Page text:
(Review by Justin Decloux)
It's surprising (compared to the current state of its industry) that thirty years ago Italy nearly dominated the cinematic genre landscape - flooding theatres with a never ending supply of shamelessly homegrown, flavor of the month rips offs, hell-bent on entertaining the crap out of an audience. Horror and Spaghetti Westerns may be their most well-known exports, but a few genres that fell through the cracks have been quietly gaining a cult following over the years. The new documentary Eurocrime! The Italian Cop and Gangster Films That Ruled the 70's focuses on illuminating one of the best - The Poliziotteschi.
Poliziotteschi films are simply Italian made cops and robbers films. Inspired by The Godfather and The French Connection these films took the basic seventies action formula and twisted them into increasingly over the top explosions of fun. The robbers are sleaze personified, the cop will always go rogue in retaliation of a corrupt system, and bloody violence shall reign supreme. It's a gritty genre that never got the international attention it deserved, but thanks to director Mike Malloy, Eurocrime! is here to announce the Poliziotteschi's bullet riddled existence to the world.
I don't envy the guy. It can't have been easy to put together a feature length documentary about a cult sub-genre (at best), but Malloy bucks expectations, and makes it one hell of a fun ride. The presentation is a mixture of groovy graphics tracing the subject's history, rapid fire action packed clips, and a giant pile of interviews featuring every important living figure that worked in the genre. These interviews range from gigantic stars like Franco Nero, to Troll 2 director Claudio Fargasso (!!??), with everyone else in between (featuring some actors I would have sworn were long dead!)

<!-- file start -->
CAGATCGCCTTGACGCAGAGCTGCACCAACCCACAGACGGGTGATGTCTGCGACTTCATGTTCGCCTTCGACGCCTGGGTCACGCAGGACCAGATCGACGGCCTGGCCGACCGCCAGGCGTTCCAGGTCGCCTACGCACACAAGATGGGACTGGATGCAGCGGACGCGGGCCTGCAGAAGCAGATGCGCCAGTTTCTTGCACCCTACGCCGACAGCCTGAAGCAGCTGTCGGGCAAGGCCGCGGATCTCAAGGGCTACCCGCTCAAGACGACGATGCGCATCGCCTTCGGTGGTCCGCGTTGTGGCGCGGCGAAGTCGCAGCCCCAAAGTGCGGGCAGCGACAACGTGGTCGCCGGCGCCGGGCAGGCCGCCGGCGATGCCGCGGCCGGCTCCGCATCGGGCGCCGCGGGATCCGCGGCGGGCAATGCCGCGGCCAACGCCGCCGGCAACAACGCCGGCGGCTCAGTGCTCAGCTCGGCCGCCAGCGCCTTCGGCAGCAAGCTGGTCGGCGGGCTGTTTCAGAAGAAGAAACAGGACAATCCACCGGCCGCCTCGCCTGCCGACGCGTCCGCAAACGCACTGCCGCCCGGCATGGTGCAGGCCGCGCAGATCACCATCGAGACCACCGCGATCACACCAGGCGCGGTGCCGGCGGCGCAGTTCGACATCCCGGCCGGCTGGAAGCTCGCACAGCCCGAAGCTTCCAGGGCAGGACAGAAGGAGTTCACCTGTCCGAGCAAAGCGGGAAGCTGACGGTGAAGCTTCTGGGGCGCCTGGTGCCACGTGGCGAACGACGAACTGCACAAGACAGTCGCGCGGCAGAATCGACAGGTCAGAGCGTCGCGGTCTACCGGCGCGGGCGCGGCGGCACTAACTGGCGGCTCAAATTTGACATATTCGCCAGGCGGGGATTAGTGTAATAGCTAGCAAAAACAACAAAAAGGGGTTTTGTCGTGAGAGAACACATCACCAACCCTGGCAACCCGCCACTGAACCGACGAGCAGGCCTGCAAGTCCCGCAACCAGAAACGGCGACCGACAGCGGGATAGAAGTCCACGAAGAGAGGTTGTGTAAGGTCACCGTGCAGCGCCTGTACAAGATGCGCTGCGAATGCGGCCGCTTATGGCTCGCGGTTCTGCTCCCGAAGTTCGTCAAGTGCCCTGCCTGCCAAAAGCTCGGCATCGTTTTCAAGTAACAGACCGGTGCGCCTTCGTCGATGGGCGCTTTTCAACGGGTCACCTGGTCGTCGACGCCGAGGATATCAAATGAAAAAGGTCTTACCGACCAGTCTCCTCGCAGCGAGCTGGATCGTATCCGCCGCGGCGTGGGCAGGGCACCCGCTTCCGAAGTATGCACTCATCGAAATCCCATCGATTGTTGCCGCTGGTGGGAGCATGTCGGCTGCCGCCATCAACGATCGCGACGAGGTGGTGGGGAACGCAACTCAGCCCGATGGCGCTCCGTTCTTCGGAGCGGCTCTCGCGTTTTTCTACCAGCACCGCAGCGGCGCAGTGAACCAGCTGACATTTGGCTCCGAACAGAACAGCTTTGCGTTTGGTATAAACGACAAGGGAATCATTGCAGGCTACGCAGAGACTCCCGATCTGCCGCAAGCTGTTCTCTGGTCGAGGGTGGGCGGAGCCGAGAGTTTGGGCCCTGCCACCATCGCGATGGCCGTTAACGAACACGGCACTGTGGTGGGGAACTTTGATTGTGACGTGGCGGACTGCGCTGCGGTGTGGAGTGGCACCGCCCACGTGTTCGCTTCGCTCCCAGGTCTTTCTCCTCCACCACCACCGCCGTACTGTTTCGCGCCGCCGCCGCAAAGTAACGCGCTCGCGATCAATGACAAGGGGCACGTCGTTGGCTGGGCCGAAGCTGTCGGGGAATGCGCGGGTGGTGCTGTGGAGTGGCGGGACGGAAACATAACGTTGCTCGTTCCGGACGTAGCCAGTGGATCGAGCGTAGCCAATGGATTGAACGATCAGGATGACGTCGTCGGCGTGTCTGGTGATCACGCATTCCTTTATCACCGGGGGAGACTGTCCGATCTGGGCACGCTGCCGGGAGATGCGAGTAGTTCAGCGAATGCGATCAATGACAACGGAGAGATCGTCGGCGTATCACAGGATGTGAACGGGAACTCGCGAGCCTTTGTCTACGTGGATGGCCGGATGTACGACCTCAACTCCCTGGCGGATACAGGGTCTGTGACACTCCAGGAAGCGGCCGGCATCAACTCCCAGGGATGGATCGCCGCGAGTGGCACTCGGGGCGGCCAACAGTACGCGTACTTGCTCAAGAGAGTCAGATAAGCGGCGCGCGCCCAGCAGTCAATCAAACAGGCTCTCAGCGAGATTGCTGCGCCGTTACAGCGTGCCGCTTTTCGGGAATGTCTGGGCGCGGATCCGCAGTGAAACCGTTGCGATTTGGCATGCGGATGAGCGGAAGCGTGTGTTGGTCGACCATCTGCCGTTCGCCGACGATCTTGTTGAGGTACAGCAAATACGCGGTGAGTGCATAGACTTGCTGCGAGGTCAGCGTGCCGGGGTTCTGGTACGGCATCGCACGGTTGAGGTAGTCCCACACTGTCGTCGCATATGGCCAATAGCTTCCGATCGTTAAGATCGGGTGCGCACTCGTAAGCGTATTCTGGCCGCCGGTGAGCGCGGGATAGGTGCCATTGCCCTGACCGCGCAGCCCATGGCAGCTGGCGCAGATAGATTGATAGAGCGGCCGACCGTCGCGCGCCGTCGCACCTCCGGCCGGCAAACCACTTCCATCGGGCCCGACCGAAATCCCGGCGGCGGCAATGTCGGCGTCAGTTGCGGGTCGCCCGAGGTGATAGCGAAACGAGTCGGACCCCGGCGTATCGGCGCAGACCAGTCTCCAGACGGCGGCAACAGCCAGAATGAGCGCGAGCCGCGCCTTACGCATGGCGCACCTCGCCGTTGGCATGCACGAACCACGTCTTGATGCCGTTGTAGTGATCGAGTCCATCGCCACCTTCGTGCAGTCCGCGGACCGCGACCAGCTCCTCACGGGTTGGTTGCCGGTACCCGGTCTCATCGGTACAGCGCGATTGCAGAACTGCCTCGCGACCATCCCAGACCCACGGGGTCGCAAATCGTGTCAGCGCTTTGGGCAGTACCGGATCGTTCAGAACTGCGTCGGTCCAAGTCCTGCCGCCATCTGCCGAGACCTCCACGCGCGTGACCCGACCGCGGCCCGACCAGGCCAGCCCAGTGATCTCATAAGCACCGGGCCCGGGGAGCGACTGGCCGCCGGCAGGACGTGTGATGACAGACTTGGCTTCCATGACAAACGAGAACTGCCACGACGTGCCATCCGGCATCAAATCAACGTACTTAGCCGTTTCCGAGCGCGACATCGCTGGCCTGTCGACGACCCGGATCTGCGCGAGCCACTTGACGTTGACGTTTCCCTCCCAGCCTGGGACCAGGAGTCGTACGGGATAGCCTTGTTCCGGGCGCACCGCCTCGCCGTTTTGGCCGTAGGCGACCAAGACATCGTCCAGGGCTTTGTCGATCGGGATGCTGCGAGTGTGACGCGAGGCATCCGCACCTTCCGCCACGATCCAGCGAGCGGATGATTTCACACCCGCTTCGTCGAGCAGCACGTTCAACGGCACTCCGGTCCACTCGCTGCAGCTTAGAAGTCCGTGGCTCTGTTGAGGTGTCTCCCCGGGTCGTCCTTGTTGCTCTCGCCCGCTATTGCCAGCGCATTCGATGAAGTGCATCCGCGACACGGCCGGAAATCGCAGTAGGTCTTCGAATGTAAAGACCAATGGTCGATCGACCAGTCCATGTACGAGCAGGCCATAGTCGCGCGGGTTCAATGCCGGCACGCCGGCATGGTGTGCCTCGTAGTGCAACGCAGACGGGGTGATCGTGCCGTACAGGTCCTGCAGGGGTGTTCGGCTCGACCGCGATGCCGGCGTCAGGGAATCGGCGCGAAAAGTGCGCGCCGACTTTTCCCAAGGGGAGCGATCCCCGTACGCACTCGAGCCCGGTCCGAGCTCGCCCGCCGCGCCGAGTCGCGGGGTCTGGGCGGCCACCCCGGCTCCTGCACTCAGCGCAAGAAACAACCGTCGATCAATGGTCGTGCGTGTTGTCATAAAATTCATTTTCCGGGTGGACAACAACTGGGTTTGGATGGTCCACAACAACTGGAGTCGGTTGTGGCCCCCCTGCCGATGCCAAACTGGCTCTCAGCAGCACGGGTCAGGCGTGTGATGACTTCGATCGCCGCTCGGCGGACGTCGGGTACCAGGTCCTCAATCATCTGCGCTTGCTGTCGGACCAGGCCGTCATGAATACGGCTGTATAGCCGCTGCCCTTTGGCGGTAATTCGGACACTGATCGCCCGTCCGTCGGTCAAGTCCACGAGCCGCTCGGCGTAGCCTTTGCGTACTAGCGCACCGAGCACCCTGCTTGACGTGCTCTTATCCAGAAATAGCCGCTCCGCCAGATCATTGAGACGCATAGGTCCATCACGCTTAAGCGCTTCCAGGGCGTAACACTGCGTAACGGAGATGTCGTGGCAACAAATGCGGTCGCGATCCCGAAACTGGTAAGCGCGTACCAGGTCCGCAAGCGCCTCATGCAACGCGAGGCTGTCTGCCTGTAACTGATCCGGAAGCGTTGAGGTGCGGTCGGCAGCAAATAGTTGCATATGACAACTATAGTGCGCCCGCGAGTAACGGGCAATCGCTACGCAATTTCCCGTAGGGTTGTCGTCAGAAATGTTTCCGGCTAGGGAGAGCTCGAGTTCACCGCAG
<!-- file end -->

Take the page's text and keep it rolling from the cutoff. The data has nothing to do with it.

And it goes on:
It could have been easy for Eurocrime! to turn into a messy series of unconnected anecdotes, but Malloy creates a wholly coherent piece of work about Italy's Crime Film Renaissance - from the process of creation to its political context. At the same time, it's not just a specific genre analysis, but a good example of how Italian Exploitation films of that period were made in general: The quick and dirty shooting schedules, the exiled Hollywood stars moonlighting in Europe and the nature of dirt cheap productions (Why not just fire REAL bullets at the actors?).
It's not quite as visually slick as Not Quite Hollywood, but Eurocrime! is still brimming with infectious enthusiasm and passion. A little long at two hours, the visuals on display at least mix it up and the pitch perfect music by Calibro 45 give things a propulsive feel. Interested in hearing how internation exploitation films were made in the golden days? Want to discover a fantastic new batch of films? You owe it to yourself to check out Eurocrime!. Oh, and don't forget to bring a pen and paper, because you'll want to be jotting down all of these amazing titles for your not-soon-enough viewing pleasure.
Eurocrime! The Italian Cop and Gangster Films That Ruled the 70's screens at Fantasia on Sunday, July 29.